A Culture of Comparison


Mark Twain hit the nail on the head. It’s human nature to compare ourselves to others. Factor in the culture of today’s social media oriented society, and the ‘life highlight reel’ of others is constantly shoved in our faces. Needless to say, if you’re having a bad day or struggling with personal hardships, constantly seeing everyone’s best self makes it very difficult to come out on top.

But of course we do it anyway.

We regularly compare ourselves to others: to our friends, to our colleagues, to the perfect looking couple walking down the street, and even to our high school boyfriend’s brother’s girlfriend whose profile we somehow end up stalking on Facebook (trust me…it happens – but for the record, my high school boyfriend doesn’t have a brother).

Comparison is a funny thing. It can either provide us with inspiration (e.g. that person is so active and fit! I’m going to start going to the gym so I can be like that!) OR it can make us feel totally shitty.

… Unfortunately, most of the time it’s the latter.

It’s surprisingly easy to focus on only the negative in our own lives; particularly when we selectively choose to focus on only the positive in the lives of others. Many of you have probably contemplated why your cousin has her dream job and you can barely make it into the office without wanting to punch someone in the face; why your best friend is married with a house and baby while you’re single, childless, and living in your parents basement; or why your ex has a new girlfriend and you’re going on your 21st Tinder date in 6 months.

It’s definitely not hard to glorify the lives of others, but it’s important to remember that what we see on the outside isn’t always what it’s cracked up to be. Social media and public settings are places where people advertise their best selves. As far as I’m aware, the majority of people don’t selectively post photos of themselves on Instagram bawling their eyes out, they don’t tweet about the screaming match they had with their husband, and they probably don’t Snapchat their child vomiting all over the new rug – Not to mention all the conflict that goes on inside our minds that even the people we are closest to might be entirely unaware of.

Needless to say, the people you’re comparing yourself to may not be as happy as you think – but then again, maybe they are.

Control & a Hypothetical Crystal Ball

As someone with OCD, a very large component of my anxiety stems from a lack of control. If I had it my way, I would have a superpower that allows me to plan out every second of the rest of my life and make damn sure it’s amazingly awesome. Sadly, in the real world we can’t predict the future – and we definitely can’t plan out every second of our lives.

I am very future oriented person (surprise!) who has always had a vision of what my life was supposed to look like at the ripe old age of 26. If you asked me 5 years ago, I would tell you that by now I’d be living in Vancouver (which I am) with my long-term high school boyfriend (which I am not). I would be engaged, because that was supposed to happen as soon as I finished grad school, and now I’d be married, or at the very least in the planning stages of my wedding. I’d also work in mental health, be financially stable, and have a relatively nice car. Overall, I would be genuinely happy.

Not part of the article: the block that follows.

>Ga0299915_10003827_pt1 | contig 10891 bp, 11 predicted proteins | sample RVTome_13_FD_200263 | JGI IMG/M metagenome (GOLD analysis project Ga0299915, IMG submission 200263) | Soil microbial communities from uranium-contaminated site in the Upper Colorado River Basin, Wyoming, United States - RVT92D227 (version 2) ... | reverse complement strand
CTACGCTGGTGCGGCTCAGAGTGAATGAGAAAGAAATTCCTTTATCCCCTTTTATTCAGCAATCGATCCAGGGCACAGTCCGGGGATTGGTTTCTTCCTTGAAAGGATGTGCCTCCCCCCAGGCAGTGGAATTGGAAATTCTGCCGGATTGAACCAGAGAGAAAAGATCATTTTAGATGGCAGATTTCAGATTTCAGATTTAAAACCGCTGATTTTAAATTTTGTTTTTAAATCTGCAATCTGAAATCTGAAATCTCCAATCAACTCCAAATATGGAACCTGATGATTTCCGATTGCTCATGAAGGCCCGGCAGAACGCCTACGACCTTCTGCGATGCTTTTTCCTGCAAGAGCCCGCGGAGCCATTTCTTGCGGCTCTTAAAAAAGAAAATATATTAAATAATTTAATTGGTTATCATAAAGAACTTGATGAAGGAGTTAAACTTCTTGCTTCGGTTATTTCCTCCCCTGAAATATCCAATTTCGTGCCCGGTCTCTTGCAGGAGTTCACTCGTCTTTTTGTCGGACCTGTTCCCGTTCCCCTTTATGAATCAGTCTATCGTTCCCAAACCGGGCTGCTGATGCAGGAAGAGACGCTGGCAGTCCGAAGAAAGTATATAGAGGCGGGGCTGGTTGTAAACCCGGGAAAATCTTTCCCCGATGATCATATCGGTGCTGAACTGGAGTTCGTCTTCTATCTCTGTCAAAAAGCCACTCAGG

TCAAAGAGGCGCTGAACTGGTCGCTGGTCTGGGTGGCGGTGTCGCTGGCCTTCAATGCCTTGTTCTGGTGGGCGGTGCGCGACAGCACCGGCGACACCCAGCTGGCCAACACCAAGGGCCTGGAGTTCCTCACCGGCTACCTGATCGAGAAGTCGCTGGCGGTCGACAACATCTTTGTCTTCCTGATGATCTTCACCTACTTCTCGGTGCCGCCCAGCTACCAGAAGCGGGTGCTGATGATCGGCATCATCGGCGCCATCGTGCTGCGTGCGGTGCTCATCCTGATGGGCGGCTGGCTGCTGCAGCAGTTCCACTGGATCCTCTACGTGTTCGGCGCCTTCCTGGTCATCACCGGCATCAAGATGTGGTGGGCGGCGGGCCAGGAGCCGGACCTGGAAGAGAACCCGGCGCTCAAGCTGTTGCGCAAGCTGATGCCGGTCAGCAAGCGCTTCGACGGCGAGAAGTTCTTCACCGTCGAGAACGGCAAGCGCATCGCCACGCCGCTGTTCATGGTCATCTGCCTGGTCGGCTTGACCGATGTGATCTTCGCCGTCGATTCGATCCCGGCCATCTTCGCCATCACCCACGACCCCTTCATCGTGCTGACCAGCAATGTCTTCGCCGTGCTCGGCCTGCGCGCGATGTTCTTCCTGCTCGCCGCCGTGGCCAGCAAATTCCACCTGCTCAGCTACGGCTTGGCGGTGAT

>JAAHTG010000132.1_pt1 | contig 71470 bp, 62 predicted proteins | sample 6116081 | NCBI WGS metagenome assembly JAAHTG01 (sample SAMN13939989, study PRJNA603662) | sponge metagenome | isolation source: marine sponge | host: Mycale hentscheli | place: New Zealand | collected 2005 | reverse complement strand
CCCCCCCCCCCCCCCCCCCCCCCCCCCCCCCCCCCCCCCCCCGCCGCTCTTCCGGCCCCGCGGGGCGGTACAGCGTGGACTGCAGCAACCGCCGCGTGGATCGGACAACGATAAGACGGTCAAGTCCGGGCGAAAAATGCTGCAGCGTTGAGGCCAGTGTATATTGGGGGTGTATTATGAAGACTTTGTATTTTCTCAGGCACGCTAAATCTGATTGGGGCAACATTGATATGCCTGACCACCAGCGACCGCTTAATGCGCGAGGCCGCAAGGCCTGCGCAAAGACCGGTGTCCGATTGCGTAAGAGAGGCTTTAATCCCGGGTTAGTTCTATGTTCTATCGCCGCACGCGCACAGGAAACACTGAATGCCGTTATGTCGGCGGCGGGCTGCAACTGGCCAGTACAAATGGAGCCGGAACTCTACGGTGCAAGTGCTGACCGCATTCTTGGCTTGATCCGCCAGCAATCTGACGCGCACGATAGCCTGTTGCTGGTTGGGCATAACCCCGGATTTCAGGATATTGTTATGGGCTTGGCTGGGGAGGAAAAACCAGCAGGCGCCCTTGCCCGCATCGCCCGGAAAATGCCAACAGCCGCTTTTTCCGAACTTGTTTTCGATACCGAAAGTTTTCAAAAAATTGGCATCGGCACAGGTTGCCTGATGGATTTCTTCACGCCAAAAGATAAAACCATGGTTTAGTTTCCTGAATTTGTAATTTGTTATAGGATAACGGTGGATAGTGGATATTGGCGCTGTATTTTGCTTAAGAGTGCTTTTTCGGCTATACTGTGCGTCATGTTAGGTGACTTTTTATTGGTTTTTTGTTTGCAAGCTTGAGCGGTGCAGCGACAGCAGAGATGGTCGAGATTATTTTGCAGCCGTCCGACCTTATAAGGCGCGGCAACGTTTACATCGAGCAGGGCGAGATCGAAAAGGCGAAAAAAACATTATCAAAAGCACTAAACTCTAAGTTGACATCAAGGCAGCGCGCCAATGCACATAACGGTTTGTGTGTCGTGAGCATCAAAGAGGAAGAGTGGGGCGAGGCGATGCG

In reality, the only thing consistent with that plan is the fact that I am indeed living in Vancouver (which to be fair is totally awesome).

Clearly I was pretty naïve 5 years ago, and despite occasionally stressing that I might be forever alone, I am grateful for all of the unplanned experiences (both good and bad) that have shaped me into the person I am today.

I’m not going to lie to you – I still very much want the things I once envisioned for myself at this age, and I tend to be pretty hard on myself about the fact that they haven’t happened yet.

I want to love and be loved in return. I want to get married. I want to have children before I run out of time. I want a job in the field I’m passionate about. I want financial stability. I want to travel. I want a car. I want a house. I want a dog. And most importantly, I want to be happy.

It’s easy to put unnecessary pressure on ourselves, especially when someone beats us to the punch at getting the things we want. This is where comparison creeps in… and I’ll be the first to admit that seeing others experience the things I want before I do, particularly at this stage of my life, can be pretty freaking stressful.

Bottom line is that you can control one life – your own.  Not your friend’s, your colleague’s, or your ex’s. We are all unique, and comparing ourselves to people who have different thoughts, different personalities, different strengths, and different weaknesses is a huge waste of energy.

Instead, stop worrying about everyone else, invest that energy in yourself, and do the things that make you happy. We can’t predict the future, so (as difficult as it may be) seize the day – and don’t give a crap about what other people are doing while you seize it.

…As for the parts of your life you can’t control? Well there’s nothing you can do about it. So breathe deep and take it all in stride. Your time will come.

And so will mine.



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